Before becoming the acclaimed director we all know so well, Stanley Kubrick was a working photographer for LOOK Magazine.
Armed with his camera lens in the post-war years of 1945-50, the young staff photographer focused his creative vision on a particular group of people during the year 1946, the ‘People Of The New York Subway’—we take a look back at this fascinating moment in time.
Kubrick was keen to keep his shots candid and off-the-cuff in an attempt to accurately capture the freeing feeling the subway at night provided people. If you’ve ever ridden a metropolitan railway at night you will know that after a certain hour it all gets a little debauched.
To achieve his aim, Kubrick rode the subway at varying times of day and night for a two week period. However, the young creative found himself focusing his attention during the time between midnight and 6am always hoping to catch the right moment of openness from his subjects. Capturing them at all was a tricky venture, Kubrick could only operate the camera successfully when the train was fully stopped as the motion and vibration would ruin his shots otherwise.
While the technical challenges reared their head for Kubrick, so did the physical ones. After a run-in with a guard who demanded an explanation for his shooting, the young photographer detailed the following exchange:
“Have you got permission?” the guard is said to have asked.
“I’m from LOOK,” Kubrick answered.
“Yeah, sonny,” the guard replied, “and I’m the society editor of the Daily Worker.”
The fascinating project, which arrived somewhat as a tribute to Walker Evans with the “shot from the hip,” style of portrait images, was recently repurposed into a wonderful wide-ranging series by the Museum of the City of New York.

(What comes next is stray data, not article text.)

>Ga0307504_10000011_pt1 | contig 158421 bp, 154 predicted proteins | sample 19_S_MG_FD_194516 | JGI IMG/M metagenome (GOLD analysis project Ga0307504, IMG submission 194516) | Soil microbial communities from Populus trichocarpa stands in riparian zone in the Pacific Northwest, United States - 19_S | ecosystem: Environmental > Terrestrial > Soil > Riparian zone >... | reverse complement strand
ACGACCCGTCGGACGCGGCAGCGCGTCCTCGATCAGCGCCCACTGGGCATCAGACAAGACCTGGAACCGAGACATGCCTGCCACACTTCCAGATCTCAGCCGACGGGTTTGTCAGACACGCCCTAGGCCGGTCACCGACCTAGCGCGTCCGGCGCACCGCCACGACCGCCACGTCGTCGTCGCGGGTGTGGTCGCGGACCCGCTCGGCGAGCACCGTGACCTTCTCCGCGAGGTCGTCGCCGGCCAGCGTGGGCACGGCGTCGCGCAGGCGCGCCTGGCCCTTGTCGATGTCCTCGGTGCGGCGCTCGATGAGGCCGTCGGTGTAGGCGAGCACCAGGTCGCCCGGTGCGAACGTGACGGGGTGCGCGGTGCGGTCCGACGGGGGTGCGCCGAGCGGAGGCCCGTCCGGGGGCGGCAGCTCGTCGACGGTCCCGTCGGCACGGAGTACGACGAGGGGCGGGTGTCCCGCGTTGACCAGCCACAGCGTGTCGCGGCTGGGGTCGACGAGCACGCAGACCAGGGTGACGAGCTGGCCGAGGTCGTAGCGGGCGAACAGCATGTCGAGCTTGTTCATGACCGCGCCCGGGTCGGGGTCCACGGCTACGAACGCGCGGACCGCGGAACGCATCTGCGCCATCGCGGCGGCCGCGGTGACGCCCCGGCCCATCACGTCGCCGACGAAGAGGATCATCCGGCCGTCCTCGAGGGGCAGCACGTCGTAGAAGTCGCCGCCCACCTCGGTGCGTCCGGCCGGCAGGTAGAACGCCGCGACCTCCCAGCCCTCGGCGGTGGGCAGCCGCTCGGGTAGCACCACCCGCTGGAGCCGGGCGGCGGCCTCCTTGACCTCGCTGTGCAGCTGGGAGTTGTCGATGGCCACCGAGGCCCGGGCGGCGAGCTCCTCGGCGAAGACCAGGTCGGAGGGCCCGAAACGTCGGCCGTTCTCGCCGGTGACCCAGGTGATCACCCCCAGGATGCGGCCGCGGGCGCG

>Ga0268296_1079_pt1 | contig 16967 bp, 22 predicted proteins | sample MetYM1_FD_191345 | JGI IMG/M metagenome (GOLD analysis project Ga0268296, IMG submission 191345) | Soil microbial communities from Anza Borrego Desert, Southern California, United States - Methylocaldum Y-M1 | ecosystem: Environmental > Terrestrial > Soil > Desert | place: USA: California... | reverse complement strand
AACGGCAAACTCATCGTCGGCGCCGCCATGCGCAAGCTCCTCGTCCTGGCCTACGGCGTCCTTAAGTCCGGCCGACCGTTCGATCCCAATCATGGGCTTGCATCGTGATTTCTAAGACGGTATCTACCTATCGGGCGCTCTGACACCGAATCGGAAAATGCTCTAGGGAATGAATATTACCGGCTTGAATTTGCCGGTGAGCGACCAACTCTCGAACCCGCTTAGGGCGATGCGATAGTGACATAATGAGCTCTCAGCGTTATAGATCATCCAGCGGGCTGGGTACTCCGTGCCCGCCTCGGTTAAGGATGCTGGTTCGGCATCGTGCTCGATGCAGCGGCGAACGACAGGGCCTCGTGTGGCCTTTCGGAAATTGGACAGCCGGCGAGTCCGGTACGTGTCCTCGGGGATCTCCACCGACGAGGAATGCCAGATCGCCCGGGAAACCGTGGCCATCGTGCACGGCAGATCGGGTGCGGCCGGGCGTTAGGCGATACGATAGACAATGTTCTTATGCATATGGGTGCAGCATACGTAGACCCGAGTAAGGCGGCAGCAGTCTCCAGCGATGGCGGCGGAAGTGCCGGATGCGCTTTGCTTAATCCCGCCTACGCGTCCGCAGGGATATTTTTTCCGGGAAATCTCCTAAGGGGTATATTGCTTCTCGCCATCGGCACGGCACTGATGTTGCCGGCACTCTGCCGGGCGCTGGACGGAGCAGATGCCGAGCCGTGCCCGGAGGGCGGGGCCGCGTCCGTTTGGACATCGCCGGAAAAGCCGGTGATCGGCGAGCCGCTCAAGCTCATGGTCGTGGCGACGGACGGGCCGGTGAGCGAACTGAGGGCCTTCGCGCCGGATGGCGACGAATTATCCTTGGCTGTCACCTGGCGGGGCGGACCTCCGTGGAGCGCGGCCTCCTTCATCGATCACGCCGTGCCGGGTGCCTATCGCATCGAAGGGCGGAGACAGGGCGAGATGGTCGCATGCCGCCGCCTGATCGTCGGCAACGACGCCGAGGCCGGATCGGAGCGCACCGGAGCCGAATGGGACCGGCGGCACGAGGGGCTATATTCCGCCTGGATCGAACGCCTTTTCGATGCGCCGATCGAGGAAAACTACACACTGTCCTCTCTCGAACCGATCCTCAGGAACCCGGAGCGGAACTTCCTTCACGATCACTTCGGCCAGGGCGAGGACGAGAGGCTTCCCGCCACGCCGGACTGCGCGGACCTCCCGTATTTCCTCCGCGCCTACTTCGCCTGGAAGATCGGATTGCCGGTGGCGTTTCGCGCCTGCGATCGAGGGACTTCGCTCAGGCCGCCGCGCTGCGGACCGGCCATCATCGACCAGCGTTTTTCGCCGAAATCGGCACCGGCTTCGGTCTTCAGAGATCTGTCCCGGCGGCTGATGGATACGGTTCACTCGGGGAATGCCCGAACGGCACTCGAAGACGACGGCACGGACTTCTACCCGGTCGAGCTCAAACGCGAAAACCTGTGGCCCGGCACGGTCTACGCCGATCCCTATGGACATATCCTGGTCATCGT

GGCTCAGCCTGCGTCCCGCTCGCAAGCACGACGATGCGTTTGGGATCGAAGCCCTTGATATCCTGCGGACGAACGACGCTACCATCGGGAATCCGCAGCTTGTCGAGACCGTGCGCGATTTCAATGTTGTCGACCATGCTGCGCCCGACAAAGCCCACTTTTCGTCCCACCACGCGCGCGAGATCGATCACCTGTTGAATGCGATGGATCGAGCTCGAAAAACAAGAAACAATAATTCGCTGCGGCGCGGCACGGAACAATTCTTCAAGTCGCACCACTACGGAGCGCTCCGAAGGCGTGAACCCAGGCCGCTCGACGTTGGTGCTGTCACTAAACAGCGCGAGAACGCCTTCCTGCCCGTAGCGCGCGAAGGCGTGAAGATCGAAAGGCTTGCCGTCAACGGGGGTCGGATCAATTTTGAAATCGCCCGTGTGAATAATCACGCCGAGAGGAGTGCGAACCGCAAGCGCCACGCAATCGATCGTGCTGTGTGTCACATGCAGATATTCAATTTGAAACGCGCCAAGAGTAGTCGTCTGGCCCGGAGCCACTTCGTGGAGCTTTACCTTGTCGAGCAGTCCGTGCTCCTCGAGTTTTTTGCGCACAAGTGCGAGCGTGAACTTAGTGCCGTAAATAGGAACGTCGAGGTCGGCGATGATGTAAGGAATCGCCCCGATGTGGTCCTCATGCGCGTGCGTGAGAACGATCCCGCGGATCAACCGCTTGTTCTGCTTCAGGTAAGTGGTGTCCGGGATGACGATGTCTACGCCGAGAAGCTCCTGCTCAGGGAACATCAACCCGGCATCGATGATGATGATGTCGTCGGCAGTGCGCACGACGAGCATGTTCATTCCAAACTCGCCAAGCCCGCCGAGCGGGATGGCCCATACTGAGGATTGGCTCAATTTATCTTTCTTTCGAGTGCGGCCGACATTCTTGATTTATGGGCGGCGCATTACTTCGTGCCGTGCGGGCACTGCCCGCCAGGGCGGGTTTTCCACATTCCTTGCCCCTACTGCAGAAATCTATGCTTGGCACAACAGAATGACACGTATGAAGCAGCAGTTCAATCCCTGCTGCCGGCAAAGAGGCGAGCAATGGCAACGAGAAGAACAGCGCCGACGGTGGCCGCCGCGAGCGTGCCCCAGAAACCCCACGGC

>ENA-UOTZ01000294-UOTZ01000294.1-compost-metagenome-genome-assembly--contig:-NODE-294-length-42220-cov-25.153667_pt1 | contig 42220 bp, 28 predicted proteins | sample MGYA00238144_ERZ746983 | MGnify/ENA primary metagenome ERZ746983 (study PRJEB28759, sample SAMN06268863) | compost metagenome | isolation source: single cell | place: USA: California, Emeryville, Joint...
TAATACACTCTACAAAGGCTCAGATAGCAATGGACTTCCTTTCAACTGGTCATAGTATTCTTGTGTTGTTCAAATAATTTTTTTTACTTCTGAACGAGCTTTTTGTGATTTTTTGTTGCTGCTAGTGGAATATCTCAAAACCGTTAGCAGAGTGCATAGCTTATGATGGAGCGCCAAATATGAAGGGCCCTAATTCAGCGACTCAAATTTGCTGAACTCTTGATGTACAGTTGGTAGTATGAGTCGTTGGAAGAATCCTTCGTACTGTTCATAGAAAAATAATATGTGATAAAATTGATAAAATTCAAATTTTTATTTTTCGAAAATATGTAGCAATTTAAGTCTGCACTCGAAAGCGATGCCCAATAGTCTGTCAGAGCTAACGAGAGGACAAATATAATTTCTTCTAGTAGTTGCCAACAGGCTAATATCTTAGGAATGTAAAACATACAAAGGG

“I wanted to retain the mood of the subway, so I used natural light,” Kubrick said of the series. When detailing the direction in which Kubrick offered up, the museum explained: “People who ride the subway late at night are less inhibited than those who ride by day. Couples make love openly, drunks sleep on the floor and other unusual activities take place late at night.
“To make pictures in the off-guard manner he wanted to, Kubrick rode the subway for two weeks. Half of his riding was done between midnight and six a.m. Regardless of what he saw he couldn’t shoot until the car stopped in a station because of the motion and vibration of the moving train. Often, just as he was ready to shoot, someone walked in front of the camera, or his subject left the train.”
Kubrick used a Contax and took the pictures at 1/8 second. The lack of light tripled the time necessary for development.
See a selection of the work, below
(All images via the Museum of the City of New York)